Thanks for asking,

Sarah Sweeney-Denham

Monday, August 3, 2009

Do Quakers believe in the bible?

Do Quakers believe in the Bible?
(Received August 3, 2009, and many other times as well.)

Do Quakers believe in the bible? I guess the short answer is yes, but the Religious Society of Friends is a made up of several diverse branches with diverse memberships, and what one person means when she says “I believe in the bible” can be very different from what another person means by the same statement, and I don’t know whether either of them would be identical to what you mean when you ask that question.

Generally, Friends believe that the people who wrote down the words in the bible were inspired by the Holy Spirit, and so the bible is evidence (if not a perfect record) of the Word. Friends have also believed historically, and a great many still believe, that God speaks to us directly through a deep connection that every person has with the Divine. Sometimes that connection is called the Inward Light or Christ Within or the Seed or many other names. Different branches of Friends place different emphasis on the authority of the bible versus the authority of direct revelation.

In today’s mail I received the most recent edition of the magazine Quaker Life, and this issue is entirely devoted to the topic “Friends and the Bible.” You can access a couple of the articles at:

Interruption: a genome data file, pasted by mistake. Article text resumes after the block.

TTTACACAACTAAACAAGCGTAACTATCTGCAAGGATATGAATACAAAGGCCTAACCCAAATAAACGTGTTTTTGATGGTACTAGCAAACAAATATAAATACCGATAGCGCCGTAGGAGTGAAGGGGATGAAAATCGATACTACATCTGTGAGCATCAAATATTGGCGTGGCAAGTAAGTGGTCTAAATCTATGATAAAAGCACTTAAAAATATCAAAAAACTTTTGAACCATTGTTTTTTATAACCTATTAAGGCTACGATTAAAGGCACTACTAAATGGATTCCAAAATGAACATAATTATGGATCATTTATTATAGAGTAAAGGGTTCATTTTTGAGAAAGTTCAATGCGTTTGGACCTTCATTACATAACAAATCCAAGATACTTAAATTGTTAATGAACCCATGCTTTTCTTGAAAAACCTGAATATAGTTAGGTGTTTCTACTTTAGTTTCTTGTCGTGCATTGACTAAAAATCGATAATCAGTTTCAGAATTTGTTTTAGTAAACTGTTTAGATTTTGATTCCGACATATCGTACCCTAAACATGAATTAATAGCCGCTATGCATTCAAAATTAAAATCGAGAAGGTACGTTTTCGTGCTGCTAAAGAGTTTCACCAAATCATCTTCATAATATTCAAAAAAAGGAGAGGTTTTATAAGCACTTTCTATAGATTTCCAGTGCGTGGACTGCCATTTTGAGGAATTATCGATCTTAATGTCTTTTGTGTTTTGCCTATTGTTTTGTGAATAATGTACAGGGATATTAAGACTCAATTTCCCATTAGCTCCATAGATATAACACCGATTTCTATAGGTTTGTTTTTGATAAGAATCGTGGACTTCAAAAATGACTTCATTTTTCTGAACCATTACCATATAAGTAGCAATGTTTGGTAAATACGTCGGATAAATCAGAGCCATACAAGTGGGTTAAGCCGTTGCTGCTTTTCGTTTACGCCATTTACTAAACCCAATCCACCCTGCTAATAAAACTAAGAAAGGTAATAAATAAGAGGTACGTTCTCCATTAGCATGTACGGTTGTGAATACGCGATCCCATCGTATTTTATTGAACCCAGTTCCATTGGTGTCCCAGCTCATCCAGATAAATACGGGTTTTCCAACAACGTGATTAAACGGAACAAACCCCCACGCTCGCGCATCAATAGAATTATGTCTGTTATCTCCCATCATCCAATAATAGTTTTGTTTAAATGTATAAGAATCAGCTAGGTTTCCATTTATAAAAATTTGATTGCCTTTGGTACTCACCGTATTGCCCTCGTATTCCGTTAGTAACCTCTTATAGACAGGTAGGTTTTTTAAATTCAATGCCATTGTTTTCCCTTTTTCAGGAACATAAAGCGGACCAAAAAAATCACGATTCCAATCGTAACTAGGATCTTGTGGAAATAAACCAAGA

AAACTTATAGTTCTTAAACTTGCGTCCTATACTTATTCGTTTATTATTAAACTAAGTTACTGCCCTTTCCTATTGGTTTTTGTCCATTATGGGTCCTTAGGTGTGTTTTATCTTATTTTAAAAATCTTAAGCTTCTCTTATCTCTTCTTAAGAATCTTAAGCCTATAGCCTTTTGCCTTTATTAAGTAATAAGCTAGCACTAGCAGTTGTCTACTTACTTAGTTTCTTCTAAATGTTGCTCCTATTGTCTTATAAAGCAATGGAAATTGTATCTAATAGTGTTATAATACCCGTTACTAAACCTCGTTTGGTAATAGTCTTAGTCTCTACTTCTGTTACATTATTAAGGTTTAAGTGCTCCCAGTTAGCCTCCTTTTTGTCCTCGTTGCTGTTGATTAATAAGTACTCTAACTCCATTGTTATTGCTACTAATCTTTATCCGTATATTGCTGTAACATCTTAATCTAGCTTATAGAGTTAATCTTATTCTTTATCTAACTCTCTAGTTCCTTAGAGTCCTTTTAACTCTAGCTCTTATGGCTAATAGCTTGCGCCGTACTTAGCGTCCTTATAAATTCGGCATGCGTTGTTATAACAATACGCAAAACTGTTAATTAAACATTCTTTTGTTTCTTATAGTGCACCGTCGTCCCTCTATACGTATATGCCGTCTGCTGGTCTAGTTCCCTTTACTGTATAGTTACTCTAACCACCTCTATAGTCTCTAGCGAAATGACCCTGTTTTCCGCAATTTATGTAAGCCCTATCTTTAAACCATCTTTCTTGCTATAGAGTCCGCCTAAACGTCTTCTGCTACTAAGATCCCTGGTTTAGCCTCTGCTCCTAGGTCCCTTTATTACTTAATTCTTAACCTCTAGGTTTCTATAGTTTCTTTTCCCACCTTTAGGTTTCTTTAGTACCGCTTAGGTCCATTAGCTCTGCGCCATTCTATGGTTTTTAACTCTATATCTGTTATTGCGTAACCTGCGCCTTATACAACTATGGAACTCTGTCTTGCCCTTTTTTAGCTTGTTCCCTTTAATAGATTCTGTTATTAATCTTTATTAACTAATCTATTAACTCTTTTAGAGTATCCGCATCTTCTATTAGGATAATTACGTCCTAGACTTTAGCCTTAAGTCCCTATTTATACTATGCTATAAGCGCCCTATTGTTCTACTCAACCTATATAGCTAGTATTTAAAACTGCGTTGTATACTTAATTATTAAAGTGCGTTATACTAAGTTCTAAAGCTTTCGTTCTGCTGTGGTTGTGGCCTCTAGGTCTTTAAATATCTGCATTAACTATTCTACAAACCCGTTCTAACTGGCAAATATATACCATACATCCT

Here are two different statements about the bible that come out of important documents from different branches of the Society of Friends (and which I am copying from the magazine I just mentioned):

The Richmond Declaration of Faith: “It [is] the belief of the Society of Friends that the Holy Scriptures of the Old and New Testament were given by inspiration of God; that, therefore, there can be no appeal from them to any other authority whatsoever.”

Baltimore Yearly Meeting Faith and Practice: Many differing attitudes toward the Bible can be found among Friends, but a few statements find general acceptance:

  • In the experience of Friends, the Bible can be rightly understood only in the light of the Spirit which inspired it; the same Holy Spirit which is available to all.

  • Although the word of God can be found in the Bible, inspiration may also be found elsewhere. The closing of the canon of Scripture did not signal the end of Divine inspiration.

  • Any part, any verse of the Bible can best be understood in the light of the whole, so that care should be taken in the use of passages removed from their contexts.

  • Detailed understanding of the Bible can be reached only through study of the times and circumstances of the writing, in the light of various commentaries and translations.

I am afraid this response is both too long for your simple question, and way too short to capture a fair representation of the breadth of Friends’ relationship with scripture. I hope it is at least a little bit helpful.

Peace to you,
Chel Avery